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  • Writer's pictureSimone Grove

Supporting your nervous system after a cancer diagnosis

Updated: May 7

Today I’m continuing my series on the nervous system, the fight or flight response and how this can affect you if you are dealing with a diagnosis of cancer (if you haven’t read Part One yet, you can find it here).


Receiving a diagnosis of cancer is quite understandably one of the most stressful situations a person can experience – and for many the stress is multi-faceted, too. Fear of the unknown, worrying about the worst-case scenario, wondering how family and friends will cope and financial concerns can all contribute to an overall feeling of persistent anxiety. This can create a highly stressful state of mind which not only affects us mentally and emotionally but can impact on our physical state, too.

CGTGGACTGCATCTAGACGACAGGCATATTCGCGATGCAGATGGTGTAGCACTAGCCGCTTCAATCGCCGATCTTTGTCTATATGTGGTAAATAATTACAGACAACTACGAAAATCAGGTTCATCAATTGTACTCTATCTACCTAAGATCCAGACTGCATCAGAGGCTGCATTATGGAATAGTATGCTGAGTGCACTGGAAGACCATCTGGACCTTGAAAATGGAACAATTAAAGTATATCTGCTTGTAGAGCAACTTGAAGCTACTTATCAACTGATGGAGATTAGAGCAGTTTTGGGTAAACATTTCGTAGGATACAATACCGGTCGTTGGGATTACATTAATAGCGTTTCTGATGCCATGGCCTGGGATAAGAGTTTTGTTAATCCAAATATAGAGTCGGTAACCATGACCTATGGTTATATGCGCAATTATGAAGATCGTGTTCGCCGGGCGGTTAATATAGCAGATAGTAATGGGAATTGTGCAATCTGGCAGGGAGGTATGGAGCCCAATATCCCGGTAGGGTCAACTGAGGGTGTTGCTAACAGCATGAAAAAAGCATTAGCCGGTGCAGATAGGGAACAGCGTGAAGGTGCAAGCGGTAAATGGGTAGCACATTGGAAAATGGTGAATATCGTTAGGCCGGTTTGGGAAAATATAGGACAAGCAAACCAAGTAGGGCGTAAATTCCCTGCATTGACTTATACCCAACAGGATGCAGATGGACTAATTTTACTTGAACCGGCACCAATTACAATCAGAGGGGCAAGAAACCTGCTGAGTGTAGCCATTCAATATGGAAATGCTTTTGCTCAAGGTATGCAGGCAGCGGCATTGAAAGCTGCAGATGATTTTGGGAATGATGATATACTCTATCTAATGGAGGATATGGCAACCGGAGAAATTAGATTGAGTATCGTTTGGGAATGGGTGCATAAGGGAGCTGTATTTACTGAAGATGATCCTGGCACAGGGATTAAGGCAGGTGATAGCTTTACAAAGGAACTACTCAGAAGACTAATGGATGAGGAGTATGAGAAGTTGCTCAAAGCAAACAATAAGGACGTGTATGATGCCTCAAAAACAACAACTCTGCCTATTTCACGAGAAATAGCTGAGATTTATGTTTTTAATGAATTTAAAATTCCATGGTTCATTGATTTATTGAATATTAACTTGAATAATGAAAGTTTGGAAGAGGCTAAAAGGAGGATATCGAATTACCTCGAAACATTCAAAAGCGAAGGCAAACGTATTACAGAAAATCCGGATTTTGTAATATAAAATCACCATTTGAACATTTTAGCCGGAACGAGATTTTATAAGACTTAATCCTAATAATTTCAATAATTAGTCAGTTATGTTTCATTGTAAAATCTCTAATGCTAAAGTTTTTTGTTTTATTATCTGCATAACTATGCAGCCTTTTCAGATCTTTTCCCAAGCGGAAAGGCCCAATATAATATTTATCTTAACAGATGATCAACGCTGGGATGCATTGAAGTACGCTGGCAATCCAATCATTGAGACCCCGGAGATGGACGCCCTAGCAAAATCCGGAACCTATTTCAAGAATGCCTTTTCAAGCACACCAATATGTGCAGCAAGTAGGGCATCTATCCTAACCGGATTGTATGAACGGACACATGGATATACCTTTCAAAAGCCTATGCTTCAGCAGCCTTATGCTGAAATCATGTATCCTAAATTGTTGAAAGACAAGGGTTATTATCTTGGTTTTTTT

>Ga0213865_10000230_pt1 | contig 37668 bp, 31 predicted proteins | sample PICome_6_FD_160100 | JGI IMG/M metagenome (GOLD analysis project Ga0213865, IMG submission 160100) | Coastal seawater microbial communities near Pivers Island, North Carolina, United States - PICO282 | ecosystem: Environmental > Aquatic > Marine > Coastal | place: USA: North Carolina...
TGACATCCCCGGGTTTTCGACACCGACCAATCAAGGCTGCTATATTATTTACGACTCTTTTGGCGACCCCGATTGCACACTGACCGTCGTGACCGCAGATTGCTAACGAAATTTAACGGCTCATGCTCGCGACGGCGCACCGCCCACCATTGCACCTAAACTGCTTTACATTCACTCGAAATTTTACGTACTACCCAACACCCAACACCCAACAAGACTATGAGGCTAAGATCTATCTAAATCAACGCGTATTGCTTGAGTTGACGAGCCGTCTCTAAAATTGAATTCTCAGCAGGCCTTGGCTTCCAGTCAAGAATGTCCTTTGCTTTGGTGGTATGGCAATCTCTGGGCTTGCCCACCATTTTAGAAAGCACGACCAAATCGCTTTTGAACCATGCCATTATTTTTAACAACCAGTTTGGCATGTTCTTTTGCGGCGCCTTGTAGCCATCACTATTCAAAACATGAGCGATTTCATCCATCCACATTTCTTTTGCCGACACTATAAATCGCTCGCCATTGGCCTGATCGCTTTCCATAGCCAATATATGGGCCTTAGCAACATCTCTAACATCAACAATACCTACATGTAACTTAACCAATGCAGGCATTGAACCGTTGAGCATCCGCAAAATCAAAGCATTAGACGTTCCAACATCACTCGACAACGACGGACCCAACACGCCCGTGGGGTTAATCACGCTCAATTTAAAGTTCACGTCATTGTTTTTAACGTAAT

As a holistic, integrative therapist specialising in oncology discussing stress and cancer together is especially important, because being in a constant state of ‘fight or flight’ and struggling with a frazzled nervous system significantly influences our ability to heal. That’s why being aware of the impact of stress on body and mind and having useful tools and techniques available to you to help you feel calmer and more grounded is crucial during cancer treatment and recovery.


In Part 2 of my series on the nervous system I’ll be discussing how the fear response shows up during a diagnosis of cancer, why this affects our healing journey and how you can reduce the impact of this stress response to help you navigate your cancer journey and the healing process.


Symptoms of being in ‘fight or flight’ mode